Confined Space Entry
A confined space is difficult to get in and out of, has poor ventilation and is not designed for human occupancy.
The following are just a few examples of confines spaces: utility vault, silo, storage tank, pit, pumping station, degreaser, sump, boiler, reaction or process vessel, vat, ship's hold, sewage digester, sewer, furnace, pipeline, septic tank, cupola or other similar enclosures.
Confined spaces are dangerous because the air inside may be hazardous (there may not be enough oxygen to support life, toxic and/or flammable gases and vapors may be present); entry and escape can be difficult; the space may contain a material that can engulf (e.g., grain in a silo, water in a sewer): the internal configuration of the space may be trapping or asphyxiating by inwardly converging walls and floors; there may be other serious hazards (such as temperature and pressure extremes, electrical hazards, moving parts, noised, fall and slip hazards and communication problems), and the work being done in the space may make the air hazardous or create other serious hazards.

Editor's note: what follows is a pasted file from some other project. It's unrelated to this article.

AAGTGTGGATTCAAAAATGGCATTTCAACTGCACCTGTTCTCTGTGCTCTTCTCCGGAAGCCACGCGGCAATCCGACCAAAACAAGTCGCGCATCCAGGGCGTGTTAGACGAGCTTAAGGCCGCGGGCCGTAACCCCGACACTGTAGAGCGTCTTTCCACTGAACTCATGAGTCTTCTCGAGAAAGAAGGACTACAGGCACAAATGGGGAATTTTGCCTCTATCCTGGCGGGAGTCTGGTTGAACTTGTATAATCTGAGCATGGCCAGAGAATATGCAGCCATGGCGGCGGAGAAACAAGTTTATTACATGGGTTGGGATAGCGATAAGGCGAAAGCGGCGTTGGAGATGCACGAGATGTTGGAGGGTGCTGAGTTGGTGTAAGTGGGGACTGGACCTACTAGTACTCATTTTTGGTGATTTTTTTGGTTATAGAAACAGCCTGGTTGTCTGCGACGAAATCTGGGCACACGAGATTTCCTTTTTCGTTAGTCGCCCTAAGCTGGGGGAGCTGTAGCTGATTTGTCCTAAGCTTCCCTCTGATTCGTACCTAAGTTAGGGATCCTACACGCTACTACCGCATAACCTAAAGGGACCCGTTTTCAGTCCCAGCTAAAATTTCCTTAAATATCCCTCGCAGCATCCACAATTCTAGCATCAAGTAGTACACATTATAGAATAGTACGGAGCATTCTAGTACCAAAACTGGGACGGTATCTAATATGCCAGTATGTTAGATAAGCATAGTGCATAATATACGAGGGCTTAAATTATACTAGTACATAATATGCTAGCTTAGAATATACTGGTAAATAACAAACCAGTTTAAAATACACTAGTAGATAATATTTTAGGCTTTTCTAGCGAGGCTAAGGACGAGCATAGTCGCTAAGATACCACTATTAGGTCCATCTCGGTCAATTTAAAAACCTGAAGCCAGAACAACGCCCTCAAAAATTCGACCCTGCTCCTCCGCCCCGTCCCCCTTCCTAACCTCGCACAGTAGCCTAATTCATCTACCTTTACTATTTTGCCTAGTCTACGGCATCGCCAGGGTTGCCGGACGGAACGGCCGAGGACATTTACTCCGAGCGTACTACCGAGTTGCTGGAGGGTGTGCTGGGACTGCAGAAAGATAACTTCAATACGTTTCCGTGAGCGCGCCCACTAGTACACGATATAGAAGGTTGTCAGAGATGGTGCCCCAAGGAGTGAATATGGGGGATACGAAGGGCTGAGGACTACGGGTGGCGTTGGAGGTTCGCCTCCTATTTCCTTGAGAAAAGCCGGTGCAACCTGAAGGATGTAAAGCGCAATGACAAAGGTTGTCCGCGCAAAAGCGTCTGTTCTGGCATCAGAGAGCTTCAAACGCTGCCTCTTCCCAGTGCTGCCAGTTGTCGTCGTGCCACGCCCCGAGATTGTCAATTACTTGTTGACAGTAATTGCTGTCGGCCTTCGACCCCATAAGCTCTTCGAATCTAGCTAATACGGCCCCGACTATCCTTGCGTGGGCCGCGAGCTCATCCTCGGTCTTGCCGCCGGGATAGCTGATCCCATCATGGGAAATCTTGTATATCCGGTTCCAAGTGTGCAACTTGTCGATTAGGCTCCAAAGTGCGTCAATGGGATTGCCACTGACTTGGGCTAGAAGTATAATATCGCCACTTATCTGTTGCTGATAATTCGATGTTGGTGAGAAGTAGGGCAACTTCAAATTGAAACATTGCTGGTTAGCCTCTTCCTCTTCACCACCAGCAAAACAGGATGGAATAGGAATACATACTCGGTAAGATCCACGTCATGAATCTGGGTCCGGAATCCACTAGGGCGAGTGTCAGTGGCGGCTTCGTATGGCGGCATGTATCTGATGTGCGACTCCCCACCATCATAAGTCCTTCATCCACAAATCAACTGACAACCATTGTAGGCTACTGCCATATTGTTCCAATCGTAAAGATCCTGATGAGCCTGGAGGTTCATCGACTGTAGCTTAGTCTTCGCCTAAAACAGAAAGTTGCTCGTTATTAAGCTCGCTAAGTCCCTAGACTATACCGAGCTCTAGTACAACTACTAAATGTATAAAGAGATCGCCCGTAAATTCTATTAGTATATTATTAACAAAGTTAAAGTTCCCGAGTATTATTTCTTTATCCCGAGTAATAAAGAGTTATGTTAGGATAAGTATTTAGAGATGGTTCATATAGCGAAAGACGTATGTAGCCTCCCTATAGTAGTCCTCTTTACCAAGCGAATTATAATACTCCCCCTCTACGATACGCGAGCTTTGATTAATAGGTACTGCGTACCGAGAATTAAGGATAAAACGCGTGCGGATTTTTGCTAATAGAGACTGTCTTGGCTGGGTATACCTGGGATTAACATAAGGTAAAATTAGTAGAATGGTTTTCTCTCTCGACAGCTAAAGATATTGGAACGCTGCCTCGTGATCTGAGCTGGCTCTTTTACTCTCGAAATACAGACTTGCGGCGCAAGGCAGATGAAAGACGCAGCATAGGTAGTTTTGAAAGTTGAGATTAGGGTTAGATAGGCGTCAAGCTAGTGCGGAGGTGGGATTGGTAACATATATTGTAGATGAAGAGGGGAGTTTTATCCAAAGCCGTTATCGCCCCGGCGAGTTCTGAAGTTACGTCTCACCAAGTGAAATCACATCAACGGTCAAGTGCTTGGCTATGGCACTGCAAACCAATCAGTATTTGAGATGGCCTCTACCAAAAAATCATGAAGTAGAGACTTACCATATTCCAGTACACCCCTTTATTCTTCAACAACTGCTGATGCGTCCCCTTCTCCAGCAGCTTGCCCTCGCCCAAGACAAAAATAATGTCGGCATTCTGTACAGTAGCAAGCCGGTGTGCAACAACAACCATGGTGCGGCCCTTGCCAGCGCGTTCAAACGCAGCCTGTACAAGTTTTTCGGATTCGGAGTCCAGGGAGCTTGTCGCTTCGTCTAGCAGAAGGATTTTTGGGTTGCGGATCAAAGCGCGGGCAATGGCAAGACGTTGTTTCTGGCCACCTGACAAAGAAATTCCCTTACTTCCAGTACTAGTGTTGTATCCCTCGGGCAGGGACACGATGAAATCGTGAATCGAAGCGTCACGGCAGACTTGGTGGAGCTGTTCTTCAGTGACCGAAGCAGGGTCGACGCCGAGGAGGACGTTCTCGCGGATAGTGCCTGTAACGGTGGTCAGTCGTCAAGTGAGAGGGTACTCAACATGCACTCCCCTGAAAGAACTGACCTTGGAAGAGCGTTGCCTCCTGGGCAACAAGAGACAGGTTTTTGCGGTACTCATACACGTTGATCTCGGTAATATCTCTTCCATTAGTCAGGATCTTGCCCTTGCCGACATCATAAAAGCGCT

The Occupational Safety and Health Administration (OSHA) requires that: all confined spaces in the workplace must be identified; unauthorized entry must be prevented; only trained and authorized workers (including contractors) must be allowed to enter confined spaces, and entry must only be conducted by following an OSHA-compliant, written Confined Space Entry Program.
For your safety and the safety of your coworkers, it's necessary you follow the UA's Confined Space Entry Program. If you ignore the Program you will be risking injury or even death. Confined spaces kill approximately 50 and injure approximately 5000 people per year in the U.S. alone. In almost 100% of all cases involving fatalities, the air was not tested (a requirement of the Program). Sixty percent of all fatalities involve would be rescuers (only non-entry rescues are allowed by the Program). The sad fact is that every one of these tragedies could have been prevented by following an OSHA-compliant Program.